Photo: The markings on the stone carving may support claims that Arabia was where man first domesticated the horse. CREDIT: National Museum, Riyadh. SOURCE: Wall Street Journal. (Fair use).
Excellent article.No matter which side of the isle you are standing in when it comes to individual scientific theory.
Those of you who are fortunate to be able to actually visit this exhibit please get in touch with Rick or I and we might put you to work… as a volunteer photographer or special event reporter. . . EDITOR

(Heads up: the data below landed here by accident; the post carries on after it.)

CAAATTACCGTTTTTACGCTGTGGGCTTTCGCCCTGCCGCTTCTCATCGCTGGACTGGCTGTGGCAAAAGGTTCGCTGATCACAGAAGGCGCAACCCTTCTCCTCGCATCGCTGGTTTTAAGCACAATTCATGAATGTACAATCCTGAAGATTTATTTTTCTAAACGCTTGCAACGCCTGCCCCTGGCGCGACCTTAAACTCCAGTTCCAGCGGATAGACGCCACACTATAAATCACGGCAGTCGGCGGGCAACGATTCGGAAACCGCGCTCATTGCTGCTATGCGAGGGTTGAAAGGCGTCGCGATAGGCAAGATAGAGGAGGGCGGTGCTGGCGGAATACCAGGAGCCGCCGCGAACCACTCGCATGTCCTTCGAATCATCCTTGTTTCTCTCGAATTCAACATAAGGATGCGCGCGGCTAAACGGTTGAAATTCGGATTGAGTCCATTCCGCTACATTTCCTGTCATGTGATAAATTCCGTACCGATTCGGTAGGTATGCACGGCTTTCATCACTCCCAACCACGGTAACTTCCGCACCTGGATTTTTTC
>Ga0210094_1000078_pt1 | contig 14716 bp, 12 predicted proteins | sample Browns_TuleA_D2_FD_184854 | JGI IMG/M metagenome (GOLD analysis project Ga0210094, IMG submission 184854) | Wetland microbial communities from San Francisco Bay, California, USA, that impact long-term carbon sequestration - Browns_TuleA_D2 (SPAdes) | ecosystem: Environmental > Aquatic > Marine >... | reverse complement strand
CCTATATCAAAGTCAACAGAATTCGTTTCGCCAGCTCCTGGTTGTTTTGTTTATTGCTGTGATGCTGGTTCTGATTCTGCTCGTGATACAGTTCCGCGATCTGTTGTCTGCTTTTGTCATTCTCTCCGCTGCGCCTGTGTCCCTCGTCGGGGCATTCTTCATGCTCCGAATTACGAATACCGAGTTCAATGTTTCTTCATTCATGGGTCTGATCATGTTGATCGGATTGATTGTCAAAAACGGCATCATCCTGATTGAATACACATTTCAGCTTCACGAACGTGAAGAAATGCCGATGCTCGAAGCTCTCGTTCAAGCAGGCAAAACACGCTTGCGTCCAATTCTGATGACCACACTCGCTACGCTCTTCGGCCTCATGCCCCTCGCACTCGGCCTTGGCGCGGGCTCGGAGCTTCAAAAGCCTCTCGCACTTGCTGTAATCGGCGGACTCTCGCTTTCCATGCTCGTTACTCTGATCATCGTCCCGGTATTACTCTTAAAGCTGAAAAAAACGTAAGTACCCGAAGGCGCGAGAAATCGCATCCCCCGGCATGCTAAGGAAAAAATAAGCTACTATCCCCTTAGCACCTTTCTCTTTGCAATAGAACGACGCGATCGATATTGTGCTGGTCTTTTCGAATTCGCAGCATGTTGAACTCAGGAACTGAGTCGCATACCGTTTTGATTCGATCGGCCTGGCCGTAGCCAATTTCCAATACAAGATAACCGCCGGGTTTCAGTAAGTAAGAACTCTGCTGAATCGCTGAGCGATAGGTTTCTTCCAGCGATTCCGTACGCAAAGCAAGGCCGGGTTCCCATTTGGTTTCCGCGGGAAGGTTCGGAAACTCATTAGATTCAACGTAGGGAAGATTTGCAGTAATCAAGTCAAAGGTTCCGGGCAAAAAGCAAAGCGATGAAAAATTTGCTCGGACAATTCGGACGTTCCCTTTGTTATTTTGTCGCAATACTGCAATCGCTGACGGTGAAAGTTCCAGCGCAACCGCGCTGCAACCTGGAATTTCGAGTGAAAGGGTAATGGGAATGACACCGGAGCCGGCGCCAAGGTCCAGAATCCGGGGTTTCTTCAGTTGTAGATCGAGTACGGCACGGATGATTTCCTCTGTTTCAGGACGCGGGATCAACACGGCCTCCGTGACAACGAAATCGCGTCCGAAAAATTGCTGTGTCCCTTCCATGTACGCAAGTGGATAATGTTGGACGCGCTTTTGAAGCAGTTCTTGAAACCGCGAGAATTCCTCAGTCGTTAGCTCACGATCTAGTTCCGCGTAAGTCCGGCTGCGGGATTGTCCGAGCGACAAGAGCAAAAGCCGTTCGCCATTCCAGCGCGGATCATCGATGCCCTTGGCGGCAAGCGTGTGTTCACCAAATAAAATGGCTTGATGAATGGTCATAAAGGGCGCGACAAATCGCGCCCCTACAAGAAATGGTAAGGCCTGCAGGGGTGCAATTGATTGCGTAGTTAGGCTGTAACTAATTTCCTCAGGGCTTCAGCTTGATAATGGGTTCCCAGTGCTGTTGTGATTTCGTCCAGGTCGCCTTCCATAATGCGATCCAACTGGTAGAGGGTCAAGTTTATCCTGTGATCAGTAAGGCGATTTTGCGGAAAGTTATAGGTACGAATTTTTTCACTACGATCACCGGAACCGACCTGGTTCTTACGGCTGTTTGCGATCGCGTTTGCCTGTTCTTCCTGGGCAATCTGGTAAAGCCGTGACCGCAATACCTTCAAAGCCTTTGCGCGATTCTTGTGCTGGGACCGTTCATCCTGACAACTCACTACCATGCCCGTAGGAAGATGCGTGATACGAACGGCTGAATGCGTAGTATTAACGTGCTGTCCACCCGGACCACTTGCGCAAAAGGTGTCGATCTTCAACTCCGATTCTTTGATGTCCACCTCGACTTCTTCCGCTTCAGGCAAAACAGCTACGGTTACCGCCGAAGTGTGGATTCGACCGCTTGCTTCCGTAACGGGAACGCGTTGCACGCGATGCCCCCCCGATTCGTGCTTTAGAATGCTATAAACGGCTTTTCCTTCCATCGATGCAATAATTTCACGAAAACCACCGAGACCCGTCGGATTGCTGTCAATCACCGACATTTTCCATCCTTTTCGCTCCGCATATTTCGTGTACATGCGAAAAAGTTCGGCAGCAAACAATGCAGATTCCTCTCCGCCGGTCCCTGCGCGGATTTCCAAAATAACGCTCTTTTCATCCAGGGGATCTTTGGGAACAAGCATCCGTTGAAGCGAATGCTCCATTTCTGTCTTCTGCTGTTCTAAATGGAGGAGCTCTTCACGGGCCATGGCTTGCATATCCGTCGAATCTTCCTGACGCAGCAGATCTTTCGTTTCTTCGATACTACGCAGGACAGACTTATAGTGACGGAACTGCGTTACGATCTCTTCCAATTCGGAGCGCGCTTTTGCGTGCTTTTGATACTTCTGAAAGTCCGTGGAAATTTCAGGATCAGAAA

By LEE LAWRENCE
December 5, 2012, 6:03 p.m. ET
After stirring excitement across Europe, “Roads of Arabia” has come to the U.S. to parade remarkable archaeological finds from the Arabian Peninsula. The version on view at the Smithsonian’s Arthur M. Sackler Gallery might be trimmer than its predecessors, according to Sackler chief curator Massumeh Farhad, but it still boasts 300-plus noteworthy objects. Particularly exciting is the unexpected range of works and the fact that many were unearthed in the past decade, some by fortuitous accident, others the product of concerted archaeological research the Kingdom of Saudi Arabia has been undertaking with increasing determination since the 1970s.
The works come primarily from centers that arose along two sets of routes:. . Read Complete Report
Photo below: From Arabian Nights, the enchanted Horse. (Public Domain)